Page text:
My last session is not until December 1, but I have now completed the book training for the course! The last night is a pot luck dinner with a Panel of parents and children to go over their experiences and answer our questions.



Becoming a Foster Parent – My Journey Timeline so far…

Steps to becoming a Foster Parent in Ontario Canada - mommameesh wordpress com

I wanted to provide a little summary of the steps I have completed to date in my journey to becoming a foster parent.

I have one last session left of my PRIDE training that is a pot luck dinner and Panel Night to meet Foster/Adoptive Parents and Children who have gone through the Foster system. I have completed all of the book training sessions now. You can see more about my training by clicking HERE. You can also review more about the Application Package that is mentioned in the picture above, HERE.

In addition to the above list, there will be more Home Assessments scheduled at a later time (I am told there are 3 or 4 visits). Once I have more information about the process after the first visit, I will post about it.

Once the Home Assessments are completed I will be ready to receive calls about prospective placements.

My first Home Assessment visit is not until January, as the time over Christmas will be busy for us and the next PA Day for my children is January 15.







My Journey to Become a Foster Parent: Session Six (Continuing Family Relationships)

Becoming a Foster Parent - Training Session 6 - Continuing Family Relationships

I have now completed seven sessions. Sessions six and seven where done backwards just due to the flow of the course, so this is labelled as Session Six.

In this session we talked about Continuing Family Relationships. It focused on permanence and talked more about the adoption side of things. I am not in going into “Foster with a view to adopt” so some of the items discussed I didn’t take notes as they didn’t apply to me.

Since my wonderful, super cute puppy decided to use my training binder as a chew toy while I wasn’t home, I will include information I can still read in my notes that was not chewed up… should be fun asking for new sheets because my dog ate them. Apparently dogs do eat homework!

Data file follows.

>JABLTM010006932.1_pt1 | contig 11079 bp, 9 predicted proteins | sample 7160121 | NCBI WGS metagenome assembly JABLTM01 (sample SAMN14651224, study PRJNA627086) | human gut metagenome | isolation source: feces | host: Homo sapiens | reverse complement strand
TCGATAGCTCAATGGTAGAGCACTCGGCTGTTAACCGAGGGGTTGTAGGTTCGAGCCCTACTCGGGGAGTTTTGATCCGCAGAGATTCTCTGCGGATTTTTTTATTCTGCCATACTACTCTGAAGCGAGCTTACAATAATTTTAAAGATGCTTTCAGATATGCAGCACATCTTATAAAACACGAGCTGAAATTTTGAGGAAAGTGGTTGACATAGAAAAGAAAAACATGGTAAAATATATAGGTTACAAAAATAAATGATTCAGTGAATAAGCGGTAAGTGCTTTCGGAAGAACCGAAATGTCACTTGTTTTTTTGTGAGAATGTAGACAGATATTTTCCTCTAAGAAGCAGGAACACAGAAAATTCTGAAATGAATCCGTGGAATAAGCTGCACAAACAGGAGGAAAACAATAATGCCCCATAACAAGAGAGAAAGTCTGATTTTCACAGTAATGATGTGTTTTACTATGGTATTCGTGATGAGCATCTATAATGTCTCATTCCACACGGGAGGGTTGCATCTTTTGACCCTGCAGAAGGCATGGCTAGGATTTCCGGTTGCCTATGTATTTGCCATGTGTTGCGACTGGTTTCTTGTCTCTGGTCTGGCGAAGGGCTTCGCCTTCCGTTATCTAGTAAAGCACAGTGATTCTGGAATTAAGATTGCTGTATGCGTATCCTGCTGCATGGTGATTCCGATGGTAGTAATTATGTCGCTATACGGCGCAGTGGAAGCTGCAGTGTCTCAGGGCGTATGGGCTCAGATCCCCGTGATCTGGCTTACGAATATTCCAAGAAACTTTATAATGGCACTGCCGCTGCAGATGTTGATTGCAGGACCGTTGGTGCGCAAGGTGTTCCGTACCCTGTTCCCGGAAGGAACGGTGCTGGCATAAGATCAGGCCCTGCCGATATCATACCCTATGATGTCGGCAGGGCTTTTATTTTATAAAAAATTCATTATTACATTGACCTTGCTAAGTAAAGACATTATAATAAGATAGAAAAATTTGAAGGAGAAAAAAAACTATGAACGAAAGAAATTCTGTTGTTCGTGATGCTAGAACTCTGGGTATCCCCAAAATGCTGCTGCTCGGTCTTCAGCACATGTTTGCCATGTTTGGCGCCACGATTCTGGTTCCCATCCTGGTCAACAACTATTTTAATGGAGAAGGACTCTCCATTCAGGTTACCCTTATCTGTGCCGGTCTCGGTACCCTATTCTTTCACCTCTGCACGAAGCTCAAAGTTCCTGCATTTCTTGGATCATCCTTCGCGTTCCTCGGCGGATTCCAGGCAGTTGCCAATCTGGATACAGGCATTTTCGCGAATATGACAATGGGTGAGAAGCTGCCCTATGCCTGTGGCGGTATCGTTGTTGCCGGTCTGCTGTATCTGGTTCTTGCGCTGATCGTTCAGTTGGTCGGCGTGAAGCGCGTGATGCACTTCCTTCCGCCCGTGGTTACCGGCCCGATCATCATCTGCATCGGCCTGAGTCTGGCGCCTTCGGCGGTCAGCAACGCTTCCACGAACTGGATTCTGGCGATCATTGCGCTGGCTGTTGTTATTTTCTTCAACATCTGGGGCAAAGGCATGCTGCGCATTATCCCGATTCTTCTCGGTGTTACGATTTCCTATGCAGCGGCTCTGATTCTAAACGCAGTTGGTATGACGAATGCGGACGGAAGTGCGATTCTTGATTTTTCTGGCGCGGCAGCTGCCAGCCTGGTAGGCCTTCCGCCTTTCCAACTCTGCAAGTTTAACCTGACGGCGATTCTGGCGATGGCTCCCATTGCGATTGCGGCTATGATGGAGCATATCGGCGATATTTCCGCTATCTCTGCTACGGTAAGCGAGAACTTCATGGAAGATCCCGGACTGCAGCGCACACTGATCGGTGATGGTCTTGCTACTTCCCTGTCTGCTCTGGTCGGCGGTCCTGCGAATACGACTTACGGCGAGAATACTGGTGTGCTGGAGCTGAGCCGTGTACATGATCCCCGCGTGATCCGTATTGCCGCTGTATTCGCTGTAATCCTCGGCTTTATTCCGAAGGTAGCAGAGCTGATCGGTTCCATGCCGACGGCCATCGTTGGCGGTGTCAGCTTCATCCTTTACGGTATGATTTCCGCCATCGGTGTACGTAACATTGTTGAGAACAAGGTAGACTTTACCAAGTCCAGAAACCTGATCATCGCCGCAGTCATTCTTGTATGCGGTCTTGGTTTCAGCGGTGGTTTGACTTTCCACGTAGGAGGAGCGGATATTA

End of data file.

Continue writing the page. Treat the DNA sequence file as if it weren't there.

Items we discussed:

  • Importance of Permanent Connections
  • Understanding Culture
  • Key Child and Family Services Act Permanency Provisions
  • Legal Custody of Crown Wards
  • Key Components of Concurrent Planning
  • The two streams: Transitional Foster Home or Foster with a View to Adopt
  • Adoption is…
  • Openness in Adoption

We discussed a lot in this session and our trainers told us some of their stories (which I always enjoy!). One of the trainers is an adoptive father to two children, who both came through the foster-to-adopt route as babies and are half-siblings.

This session made me think about how I will help support permanence even though I am not a permanent parent for children coming into my home. I think it will be important for me to go over plans with my worker about this and will probably differ from child to child based on their Plan A and Plan B routes. For me, supporting the child and their family, including incorporating their culture into our home can help them feel connected to their family. I actually hope to care for children of other cultural backgrounds to teach my children about other cultures.